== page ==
BOULDER, Colorado (CBS4) – The Colorado Music Festival at Chautauqua Auditorium on Thursday will present a composition by Joel Thompson inspired by the words of James Baldwin, echoing the author’s sentiment influencing the nation’s progress and the work that remains to be done.
“Considering the kind of race-related troubles in our society, Baldwin’s writings were kind of a beacon for me, a source of comfort and a way for me to focus my craft,” Thompson told CBS4 on Wednesday. Boulder. “In the world of classical music where my identity is historically marginalized, having a space here where I can speak and be heard is very important, and Baldwin has faced similar obstacles.”
Thompson was asked to compose a piece by the Music Director of the Festival, Peter Oundjian. A visiting professor at the Yale School of Music, Oundjian was familiar with Thompson’s work in college, where he was a graduate student. Thompson joined the conductor for a rehearsal Wednesday with the Festival musicians.
“There is a legacy of composers who look at the society around them, testify and comment on the society,” said Thompson. “So I don’t think it’s too much of a stretch that I’m in a classical music space doing the same thing Bethoven probably did in his day. “
He thinks it is no coincidence that his piece will be performed the same evening the Festival will also perform Bethoven’s “Eroica” inside the Auditorium Chautauqua. The Festival tasked Thompson to address the events of the past year and help showcase classical music as a vehicle for social change. Baldwin’s words will be performed by a narrator as part of the composition, Dr Eddie Glaude, Jr. Thompson says Glaude reminds him of the work Baldwin did in the last century and believes the Princeton professor wore the mantle of legendary black activist. . Glaude has also written a book on Baldwin and attended Wednesday’s rehearsal.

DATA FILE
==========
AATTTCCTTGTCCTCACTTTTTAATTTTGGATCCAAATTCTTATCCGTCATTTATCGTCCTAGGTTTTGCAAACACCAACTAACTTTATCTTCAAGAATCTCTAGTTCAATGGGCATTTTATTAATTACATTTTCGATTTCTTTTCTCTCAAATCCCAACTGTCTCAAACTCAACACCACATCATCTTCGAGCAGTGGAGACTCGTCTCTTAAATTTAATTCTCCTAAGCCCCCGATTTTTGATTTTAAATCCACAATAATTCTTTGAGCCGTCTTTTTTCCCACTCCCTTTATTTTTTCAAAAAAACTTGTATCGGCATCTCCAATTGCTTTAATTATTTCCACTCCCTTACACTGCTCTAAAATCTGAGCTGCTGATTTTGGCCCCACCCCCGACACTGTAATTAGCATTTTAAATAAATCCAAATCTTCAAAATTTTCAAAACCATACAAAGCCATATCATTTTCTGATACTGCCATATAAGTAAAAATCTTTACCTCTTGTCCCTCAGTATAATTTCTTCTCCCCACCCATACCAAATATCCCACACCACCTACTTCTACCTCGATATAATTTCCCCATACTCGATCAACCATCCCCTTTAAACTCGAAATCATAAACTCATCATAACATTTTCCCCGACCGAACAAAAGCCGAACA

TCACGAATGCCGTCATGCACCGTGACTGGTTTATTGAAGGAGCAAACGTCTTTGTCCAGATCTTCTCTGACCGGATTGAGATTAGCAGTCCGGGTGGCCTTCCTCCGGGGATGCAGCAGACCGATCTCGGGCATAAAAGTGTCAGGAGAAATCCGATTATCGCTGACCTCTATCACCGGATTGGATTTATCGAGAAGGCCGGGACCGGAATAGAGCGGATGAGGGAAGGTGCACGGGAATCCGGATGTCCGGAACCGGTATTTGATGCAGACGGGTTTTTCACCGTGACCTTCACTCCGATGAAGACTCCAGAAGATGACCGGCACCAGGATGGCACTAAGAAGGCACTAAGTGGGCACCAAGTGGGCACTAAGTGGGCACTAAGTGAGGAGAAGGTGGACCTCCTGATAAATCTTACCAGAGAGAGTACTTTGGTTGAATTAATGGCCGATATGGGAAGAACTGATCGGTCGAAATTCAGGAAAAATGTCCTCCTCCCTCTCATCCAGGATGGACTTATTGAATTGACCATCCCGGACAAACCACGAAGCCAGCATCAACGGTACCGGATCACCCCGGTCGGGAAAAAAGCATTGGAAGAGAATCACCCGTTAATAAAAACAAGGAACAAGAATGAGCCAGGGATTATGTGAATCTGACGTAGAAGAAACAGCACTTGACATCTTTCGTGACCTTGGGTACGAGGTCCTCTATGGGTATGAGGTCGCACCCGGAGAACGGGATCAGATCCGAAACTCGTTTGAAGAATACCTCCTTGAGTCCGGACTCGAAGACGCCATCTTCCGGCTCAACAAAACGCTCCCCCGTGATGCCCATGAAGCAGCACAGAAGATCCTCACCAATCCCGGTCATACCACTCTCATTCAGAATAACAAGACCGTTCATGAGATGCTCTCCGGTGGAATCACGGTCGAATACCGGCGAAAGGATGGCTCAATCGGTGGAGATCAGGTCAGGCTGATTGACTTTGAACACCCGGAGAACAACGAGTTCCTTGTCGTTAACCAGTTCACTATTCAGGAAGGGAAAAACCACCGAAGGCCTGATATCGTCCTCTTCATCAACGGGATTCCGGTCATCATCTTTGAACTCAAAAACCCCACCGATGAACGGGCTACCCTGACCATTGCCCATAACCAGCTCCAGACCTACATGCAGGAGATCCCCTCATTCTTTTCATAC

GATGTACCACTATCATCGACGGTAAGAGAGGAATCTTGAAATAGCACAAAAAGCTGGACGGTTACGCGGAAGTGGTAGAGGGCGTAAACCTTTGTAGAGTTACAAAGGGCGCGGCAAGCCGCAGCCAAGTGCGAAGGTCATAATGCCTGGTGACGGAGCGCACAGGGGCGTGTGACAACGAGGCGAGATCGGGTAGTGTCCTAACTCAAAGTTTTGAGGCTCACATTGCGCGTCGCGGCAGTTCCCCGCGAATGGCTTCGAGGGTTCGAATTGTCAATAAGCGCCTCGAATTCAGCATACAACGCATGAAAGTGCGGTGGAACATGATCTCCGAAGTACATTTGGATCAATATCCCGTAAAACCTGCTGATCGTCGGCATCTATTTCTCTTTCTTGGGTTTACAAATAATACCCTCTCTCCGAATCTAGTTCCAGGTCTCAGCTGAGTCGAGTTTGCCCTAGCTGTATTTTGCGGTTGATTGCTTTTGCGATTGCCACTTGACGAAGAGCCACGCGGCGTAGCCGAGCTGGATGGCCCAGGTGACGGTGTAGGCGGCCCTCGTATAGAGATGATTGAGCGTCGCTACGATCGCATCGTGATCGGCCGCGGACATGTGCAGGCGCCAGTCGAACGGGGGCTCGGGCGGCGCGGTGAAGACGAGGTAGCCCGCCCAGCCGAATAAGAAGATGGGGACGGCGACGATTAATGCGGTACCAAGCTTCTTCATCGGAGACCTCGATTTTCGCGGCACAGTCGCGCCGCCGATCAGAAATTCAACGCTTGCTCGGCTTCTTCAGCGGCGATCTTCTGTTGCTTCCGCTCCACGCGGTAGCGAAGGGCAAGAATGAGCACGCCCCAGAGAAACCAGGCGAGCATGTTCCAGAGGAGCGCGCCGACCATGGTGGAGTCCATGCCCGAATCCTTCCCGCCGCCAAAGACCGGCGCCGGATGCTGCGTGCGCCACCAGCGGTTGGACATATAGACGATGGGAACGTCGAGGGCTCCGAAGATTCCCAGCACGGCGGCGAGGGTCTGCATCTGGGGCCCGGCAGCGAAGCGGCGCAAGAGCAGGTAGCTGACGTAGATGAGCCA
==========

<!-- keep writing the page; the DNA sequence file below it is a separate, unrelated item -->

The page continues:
“He had to kind of hold society to account, while also expressing his love for what the American may be and not yet achieve,” Thompson said of Baldwin. “Take inspiration from his words to kind of ask us to look in the mirror and see who we really are, and figure out who we can move forward. “
Thompson said Baldwin wanted to highlight the experience of black people in the country and as a composer who has focused his work on subjects in America, he attempts to do so as well. As the Festival’s guest artist, he is grateful for the chance to expand his reach to audiences beyond the East Coast, including a new crowd in Colorado.
“I think you will find a lot of these mixed emotions in the play, there is a little bit of hope for the future but also an honest look at where we are now,” said Thompson. “I really want people to start thinking about interpersonal relationships and how that plays a role and how we develop this continuing fabric of America.”